2018-09-07 / Home & Garden

Planning the fall food garden

Stopping to smell the flowers
By Arlene Marturano

With warm-season food crops waning and autumn on the horizon, home, school, and community gardeners are in the process of planning and planting fall food gardens. Fall initiates the longest and most productive growing season spanning September through April. In cooler weather plants demand less water and insect pests and weeds are minimal and manageable.

Fall Garden Planning, a new book by Amy Whitney, Georgia organic gardener, is a how to guide supporting southeastern gardeners in USDA hardiness zones 7-9 on fall crop selection, scheduling planting time, soil preparation, fertilization, and organic pest control.

Whitney’s writing style is like having a gardening coach among the rows or raised beds from seed to harvest. Whether discussing the pros and cons of planting from seed or transplants, ways to extend the harvest, or determining soil moisture content, she shares personal knowledge gained over 25 years of experience.


Cool-season crops offer the southeast gardener broad possibilities. Cool-season crops offer the southeast gardener broad possibilities. Since planting dates are important for a continual harvest, she describes two methods to determine planting dates: 1) the range of planting dates on seed packets 2) count back from the estimated first frost date the number of days-to-maturity (also on seed packet).

The date range method coincides with your cooperative extension fall planting chart. For example, fall mustard is planted in Columbia from August 15- October 1 and radishes from September 1-October 25.

The count back method starts with your city’s first frost date, November 1 in Columbia. To create a planting schedule for crops using frost date and days-to-maturity, Whitney counts back the number of days from the frost date adding seven more days to adjust for slower growing when weather cools. She also checks for microclimates in her yard to take advantage of temperature gradients for plants.


Row covers protect plants from frost and wind, barricade insects, and prevent disease spread. Row covers protect plants from frost and wind, barricade insects, and prevent disease spread. Whitney cautions that days to harvest vary for each variety of crop you plant. Since carrot ‘Little Finger’ matures in 50 days, carrot ‘Lunar White’ in 60 days, and Carrot ‘Danvers’ takes 70 days, plan a staggered planting schedule.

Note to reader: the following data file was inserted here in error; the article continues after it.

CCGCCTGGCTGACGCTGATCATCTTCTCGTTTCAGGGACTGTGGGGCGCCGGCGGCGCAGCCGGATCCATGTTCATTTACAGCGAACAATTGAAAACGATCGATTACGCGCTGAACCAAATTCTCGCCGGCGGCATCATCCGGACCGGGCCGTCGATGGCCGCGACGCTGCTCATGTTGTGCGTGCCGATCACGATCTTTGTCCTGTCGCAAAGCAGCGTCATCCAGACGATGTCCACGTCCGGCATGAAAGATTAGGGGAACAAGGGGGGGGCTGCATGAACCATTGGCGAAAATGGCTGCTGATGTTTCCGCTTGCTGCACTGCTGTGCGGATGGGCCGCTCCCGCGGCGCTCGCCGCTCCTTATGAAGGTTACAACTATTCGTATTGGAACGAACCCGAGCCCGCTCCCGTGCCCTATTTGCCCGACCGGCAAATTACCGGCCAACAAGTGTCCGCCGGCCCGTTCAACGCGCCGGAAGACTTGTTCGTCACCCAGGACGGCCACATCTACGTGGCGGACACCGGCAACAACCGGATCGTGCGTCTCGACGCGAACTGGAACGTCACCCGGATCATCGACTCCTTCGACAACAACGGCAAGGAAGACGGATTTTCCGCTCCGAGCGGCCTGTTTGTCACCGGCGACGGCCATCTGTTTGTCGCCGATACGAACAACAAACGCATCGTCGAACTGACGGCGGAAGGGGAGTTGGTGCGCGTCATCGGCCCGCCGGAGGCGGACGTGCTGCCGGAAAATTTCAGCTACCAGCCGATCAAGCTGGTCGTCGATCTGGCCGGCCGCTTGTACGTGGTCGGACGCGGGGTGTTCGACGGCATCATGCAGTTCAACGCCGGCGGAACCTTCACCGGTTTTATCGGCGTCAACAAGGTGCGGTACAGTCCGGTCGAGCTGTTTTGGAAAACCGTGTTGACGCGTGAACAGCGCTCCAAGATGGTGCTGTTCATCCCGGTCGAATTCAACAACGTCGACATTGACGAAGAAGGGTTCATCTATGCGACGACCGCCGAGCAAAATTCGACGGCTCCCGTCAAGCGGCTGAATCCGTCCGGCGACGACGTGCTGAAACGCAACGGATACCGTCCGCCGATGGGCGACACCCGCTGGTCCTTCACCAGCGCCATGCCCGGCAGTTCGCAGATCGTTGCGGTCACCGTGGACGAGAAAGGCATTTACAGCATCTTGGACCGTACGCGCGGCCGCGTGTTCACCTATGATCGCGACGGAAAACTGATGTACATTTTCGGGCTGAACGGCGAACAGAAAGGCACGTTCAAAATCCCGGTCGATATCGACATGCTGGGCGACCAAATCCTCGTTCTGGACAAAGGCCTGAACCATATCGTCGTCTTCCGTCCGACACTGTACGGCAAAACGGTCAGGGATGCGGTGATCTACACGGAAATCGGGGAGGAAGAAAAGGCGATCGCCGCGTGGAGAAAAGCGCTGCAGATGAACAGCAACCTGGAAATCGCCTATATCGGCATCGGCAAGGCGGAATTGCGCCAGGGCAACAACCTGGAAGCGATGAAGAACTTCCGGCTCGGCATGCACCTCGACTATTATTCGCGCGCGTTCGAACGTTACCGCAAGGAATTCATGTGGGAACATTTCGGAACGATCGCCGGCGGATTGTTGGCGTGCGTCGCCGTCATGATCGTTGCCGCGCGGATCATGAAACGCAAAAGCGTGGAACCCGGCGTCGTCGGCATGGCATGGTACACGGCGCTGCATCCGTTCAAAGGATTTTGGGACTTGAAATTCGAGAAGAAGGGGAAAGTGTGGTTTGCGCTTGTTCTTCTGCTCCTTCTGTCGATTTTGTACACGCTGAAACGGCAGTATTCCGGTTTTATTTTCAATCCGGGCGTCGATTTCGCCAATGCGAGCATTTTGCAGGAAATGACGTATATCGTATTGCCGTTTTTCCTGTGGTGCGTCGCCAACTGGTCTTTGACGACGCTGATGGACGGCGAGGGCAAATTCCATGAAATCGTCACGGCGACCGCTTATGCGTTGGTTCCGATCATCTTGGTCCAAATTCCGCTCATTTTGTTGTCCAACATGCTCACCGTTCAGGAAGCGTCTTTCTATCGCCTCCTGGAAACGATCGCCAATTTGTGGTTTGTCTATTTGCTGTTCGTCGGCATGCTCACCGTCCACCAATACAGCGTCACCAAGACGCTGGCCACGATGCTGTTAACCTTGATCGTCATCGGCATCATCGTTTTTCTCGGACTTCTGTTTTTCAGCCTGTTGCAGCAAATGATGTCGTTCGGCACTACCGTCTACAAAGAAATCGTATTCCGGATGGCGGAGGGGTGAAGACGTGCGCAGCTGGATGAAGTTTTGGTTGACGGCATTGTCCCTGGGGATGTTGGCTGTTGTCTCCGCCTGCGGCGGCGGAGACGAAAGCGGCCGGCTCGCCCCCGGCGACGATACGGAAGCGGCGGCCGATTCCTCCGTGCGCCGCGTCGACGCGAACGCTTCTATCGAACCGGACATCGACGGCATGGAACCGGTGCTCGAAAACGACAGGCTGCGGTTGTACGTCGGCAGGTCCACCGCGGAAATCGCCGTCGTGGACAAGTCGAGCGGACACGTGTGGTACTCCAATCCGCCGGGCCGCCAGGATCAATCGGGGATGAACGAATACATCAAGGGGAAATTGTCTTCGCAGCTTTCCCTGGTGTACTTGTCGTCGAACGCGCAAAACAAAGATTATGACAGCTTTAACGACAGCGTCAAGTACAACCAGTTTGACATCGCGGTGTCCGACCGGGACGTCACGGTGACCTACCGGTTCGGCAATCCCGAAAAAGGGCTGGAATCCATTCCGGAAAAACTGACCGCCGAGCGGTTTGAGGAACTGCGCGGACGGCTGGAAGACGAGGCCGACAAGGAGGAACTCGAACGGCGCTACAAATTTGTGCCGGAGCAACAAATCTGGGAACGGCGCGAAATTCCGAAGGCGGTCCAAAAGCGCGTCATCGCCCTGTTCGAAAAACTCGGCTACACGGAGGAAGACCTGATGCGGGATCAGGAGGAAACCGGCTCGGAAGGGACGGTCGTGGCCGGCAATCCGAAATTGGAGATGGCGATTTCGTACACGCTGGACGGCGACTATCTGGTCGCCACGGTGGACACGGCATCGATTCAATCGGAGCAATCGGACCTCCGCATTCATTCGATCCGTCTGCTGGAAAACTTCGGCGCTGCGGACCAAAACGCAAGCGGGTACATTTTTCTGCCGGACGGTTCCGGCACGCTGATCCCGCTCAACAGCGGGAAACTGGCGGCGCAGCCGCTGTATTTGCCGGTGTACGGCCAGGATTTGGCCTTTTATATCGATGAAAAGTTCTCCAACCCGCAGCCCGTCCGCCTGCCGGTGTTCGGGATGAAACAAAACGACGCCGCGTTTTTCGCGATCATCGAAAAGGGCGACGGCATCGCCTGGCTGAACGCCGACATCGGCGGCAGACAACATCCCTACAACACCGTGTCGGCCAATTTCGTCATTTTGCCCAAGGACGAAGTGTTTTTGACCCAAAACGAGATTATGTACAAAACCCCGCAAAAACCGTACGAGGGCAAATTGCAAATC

Soil preparation precedes planting. Use the soil sample test results submitted to the county extension office as the starting point for amending soil. Since a basic soil test only reports the Big Three—NPK— nitrogen, phosphorus, and potassium, Whitney adds compost and kelp meal for micronutrients.

Organic gardeners plan ahead to manage pests. The most prevalent insect pests of cool-season vegetables are cabbage moth and cabbage white butterfly caterpillars. They chew Brassica leaves - broccoli, Brussels sprouts, cabbage, cauliflower, collards, kale, mustard, pak choi, and turnip. To prevent flying insects from laying eggs on the leaves, cover the crops with small meshed netting or floating row covers. Even nylon tulle works.

Row covers keep aphids off plants too. If aphids do appear before the row cover, smashing with fingers or blasting with a water hose works. Welcome aphid predators like ladybugs, green lacewings, and parasitic wasps.

Follow Amy Whitney’s organic gardening advice at www.smallgardennews.com.

Fall Crops for
Southern Gardens
Beets
Bok Choy
Broccoli
Brussels sprouts
Cabbage
Carrots
Cauliflower
Cilantro
Collard greens
Garlic
Kale
Kohlrabi
Lettuce
Mustard greens
Onions, bulbing
Onions, bunching
Parsley
Radish, salad
Radish, winter
Rutabagas
Shallots
Spinach
Swiss chard
Turnips



Different varieties of the same crop can have differing planting dates. Different varieties of the same crop can have differing planting dates.

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